Aug 29 2017

Product Management Biases (And How to Avoid Them)

As a product manager, our job is to shepherd the client’s vision to help make it a reality, and along the way make suggestions and improvements based on our research and our own experiences. It is the latter part that can expose when we bring our biases to a project. Which is to be expected — we are only human after all, so no one can fault you for these!

After reading this article on iO9 (The 12 cognitive biases that prevent you from being rational), I began to think of how some of these known biases are relevant in a product management environment. I’ll talk about three big ones that I have fallen into myself, so hopefully, you can learn from my mistakes.

Confirmation bias

This happens when we look for justification in our thinking from sources that are inclined to agree with us. You most often hear about this bias when talking about politics, but in product management, it can appear in the form of a suggestion you make about a third-party integration or methodology that you think would be a good fit for your project.

An example of this might be a project where you are working with a client who requires a large content management system for their project. You have experience with a specific one, so you recommend it. Then you look up articles and blog posts justifying why that specific CMS should be used. While it is a comforting feeling knowing that you have a background with this CMS, your client may not get the benefits from the extra cost, or a large amount of overhead, or whatever the constraints might be.

You owe it to yourself to do as much research as you can on all of the different integrations and methodologies that are out in the universe so that you can feel confident making suggestions based on logical research and not solely on your previous experiences and feelings.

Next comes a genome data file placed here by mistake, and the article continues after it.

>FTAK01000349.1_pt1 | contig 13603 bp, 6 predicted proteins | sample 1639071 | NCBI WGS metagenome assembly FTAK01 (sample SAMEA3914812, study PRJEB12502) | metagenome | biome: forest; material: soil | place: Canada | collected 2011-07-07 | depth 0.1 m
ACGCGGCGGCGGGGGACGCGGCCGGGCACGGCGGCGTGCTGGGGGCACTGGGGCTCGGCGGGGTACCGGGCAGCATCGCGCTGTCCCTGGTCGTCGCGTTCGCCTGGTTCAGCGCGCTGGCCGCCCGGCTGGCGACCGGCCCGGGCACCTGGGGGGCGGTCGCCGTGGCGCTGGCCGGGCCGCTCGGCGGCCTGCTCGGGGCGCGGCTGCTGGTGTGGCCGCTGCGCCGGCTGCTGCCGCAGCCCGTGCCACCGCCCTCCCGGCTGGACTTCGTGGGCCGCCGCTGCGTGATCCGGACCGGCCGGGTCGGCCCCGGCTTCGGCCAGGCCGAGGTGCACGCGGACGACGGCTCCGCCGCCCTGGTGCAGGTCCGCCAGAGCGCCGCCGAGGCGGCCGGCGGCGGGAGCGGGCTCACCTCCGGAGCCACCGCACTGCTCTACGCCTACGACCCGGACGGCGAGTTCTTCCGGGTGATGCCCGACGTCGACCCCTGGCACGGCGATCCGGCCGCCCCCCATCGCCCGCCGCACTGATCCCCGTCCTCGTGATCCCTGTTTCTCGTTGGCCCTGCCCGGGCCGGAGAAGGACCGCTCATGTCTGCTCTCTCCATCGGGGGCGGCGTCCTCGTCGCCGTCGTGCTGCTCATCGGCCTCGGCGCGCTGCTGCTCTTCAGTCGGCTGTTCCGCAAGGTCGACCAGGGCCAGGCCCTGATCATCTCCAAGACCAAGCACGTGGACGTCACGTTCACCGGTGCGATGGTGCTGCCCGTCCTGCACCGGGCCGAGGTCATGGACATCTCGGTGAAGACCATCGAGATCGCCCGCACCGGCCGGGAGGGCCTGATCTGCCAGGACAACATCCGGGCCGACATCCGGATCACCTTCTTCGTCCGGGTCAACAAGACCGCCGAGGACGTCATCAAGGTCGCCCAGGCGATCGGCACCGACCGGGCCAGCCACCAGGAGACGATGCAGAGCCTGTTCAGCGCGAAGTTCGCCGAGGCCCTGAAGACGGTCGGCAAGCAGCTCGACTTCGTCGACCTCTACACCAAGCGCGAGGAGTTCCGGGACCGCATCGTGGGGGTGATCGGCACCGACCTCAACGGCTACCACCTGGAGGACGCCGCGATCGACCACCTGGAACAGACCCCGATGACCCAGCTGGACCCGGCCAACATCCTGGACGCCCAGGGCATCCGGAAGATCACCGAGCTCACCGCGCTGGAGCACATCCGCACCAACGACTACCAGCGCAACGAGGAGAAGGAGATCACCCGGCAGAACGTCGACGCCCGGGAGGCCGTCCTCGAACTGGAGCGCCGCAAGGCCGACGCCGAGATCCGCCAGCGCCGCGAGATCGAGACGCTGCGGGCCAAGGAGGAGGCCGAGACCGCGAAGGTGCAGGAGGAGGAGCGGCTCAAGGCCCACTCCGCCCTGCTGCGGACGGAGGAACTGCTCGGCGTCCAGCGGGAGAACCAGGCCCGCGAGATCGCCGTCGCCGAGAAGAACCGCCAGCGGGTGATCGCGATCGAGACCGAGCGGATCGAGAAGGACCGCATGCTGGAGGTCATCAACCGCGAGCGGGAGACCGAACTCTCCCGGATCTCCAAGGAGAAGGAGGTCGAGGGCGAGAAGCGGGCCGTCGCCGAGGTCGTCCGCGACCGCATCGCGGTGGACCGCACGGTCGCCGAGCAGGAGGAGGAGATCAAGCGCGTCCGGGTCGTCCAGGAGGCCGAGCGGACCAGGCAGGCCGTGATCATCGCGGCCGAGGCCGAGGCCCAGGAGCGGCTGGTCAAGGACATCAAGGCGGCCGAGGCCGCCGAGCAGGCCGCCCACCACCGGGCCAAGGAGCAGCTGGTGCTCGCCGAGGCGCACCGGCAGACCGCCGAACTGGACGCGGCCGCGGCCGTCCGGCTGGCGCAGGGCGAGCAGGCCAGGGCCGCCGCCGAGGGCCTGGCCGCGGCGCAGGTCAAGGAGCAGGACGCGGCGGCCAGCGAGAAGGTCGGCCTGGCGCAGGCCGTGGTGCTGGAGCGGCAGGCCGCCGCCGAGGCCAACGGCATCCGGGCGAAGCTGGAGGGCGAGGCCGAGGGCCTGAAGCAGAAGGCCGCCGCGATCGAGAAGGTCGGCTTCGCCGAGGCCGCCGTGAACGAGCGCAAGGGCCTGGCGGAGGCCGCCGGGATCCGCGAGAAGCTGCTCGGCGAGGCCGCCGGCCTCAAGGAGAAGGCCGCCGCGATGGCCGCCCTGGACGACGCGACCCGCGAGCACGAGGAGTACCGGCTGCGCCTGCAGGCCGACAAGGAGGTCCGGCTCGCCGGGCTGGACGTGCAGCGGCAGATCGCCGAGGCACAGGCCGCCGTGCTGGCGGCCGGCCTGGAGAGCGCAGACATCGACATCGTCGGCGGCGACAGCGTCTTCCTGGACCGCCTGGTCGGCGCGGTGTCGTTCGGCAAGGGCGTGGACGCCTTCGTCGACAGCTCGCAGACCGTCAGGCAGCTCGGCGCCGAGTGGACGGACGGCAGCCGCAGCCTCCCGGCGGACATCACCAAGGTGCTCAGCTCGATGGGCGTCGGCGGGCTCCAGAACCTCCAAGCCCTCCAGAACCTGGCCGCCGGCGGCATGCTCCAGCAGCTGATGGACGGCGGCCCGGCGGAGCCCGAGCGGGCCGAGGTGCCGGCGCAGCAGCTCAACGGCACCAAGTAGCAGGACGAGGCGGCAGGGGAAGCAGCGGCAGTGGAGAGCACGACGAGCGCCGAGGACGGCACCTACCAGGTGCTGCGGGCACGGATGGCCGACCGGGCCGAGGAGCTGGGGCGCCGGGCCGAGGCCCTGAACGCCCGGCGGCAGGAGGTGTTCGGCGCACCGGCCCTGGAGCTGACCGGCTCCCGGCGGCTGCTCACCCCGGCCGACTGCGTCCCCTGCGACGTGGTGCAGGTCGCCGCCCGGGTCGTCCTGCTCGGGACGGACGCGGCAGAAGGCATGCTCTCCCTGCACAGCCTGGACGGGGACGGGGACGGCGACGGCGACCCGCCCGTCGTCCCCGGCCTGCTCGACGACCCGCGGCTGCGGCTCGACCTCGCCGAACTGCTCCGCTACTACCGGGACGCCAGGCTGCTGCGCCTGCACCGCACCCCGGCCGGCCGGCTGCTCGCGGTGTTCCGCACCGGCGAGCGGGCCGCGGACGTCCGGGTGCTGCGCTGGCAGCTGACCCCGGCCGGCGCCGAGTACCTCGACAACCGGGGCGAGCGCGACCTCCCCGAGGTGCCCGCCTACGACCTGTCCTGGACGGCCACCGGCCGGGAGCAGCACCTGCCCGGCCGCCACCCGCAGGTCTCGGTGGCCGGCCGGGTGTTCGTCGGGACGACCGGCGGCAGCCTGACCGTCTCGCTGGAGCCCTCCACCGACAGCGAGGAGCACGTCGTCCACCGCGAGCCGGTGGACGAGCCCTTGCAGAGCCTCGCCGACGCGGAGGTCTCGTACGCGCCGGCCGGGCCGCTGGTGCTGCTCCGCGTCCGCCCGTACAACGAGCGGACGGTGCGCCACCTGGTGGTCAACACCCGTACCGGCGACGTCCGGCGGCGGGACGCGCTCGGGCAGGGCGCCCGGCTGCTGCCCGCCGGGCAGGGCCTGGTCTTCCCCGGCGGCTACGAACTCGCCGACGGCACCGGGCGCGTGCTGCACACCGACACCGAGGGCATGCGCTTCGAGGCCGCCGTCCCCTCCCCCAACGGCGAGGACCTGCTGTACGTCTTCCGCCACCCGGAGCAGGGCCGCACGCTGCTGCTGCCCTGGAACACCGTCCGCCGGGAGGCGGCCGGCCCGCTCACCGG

Post-purchase rationalization

Yes, it is exactly as it sounds. We decide to buy something very expensive and as soon as that creeping feeling of buyer’s remorse kicks in we attempt to rationalize (i.e., justify) why we made the purchase.

This can happen easily on any project you work on where you made a decision that turned out to be the wrong one and you now feel like you have to make justifications. Take it from me: you do not have to justify your decisions if you feel that you really can not. It was a mistake, so you must apologize and take ownership of the decision and then work with your team to come up with solutions that your client can agree with.

Your client (and your product) will thank you for your honesty. This happens to everyone from time to time, so don’t beat yourself up.

Negativity bias

I continue to suffer from this myself from time to time, but you can work through it by being communicative with your team. In this bias, we perceive negative news as being worse than it actually is. On any given project, it is very easy to feel overwhelmed at times — a database may fail, the database backup cannot be retrieved, your tech lead is enjoying her much deserved vacation and cannot be reached, the client has sent you three emails in the span of 5 minutes asking for a status; the list can go on depending on your project. At this point, it feels like the apocalypse is imminent.

Before it gets to this point, and you feel overwhelmed, always remember to gather whatever relevant facts you have at hand and call a quick standup with your team. In the example above, if you give your junior developer a few extra minutes, he may find that an unexpected NULL field in the database has caused the issue and that adding error handling for the exception can restore peace in the galaxy.

All kidding aside, bad news can feel much worse than it actually is, so don’t let yourself feel overwhelmed when one or more things go wrong. Left unchecked, these feelings can cause you to make bad decisions in an effort to “right the ship” as quickly as possible, without thought to consequence (like introducing defects into your product or having a team drop everything they are doing without giving them proper guidance). As a former colleague once told me, it isn’t the problem anyone remembers, but how you handled it.

If you are interested in more thoughts like this, you should take an inside look at our proven Product Management Process and learn how we plan for success.

Lauren Mullaney-Reid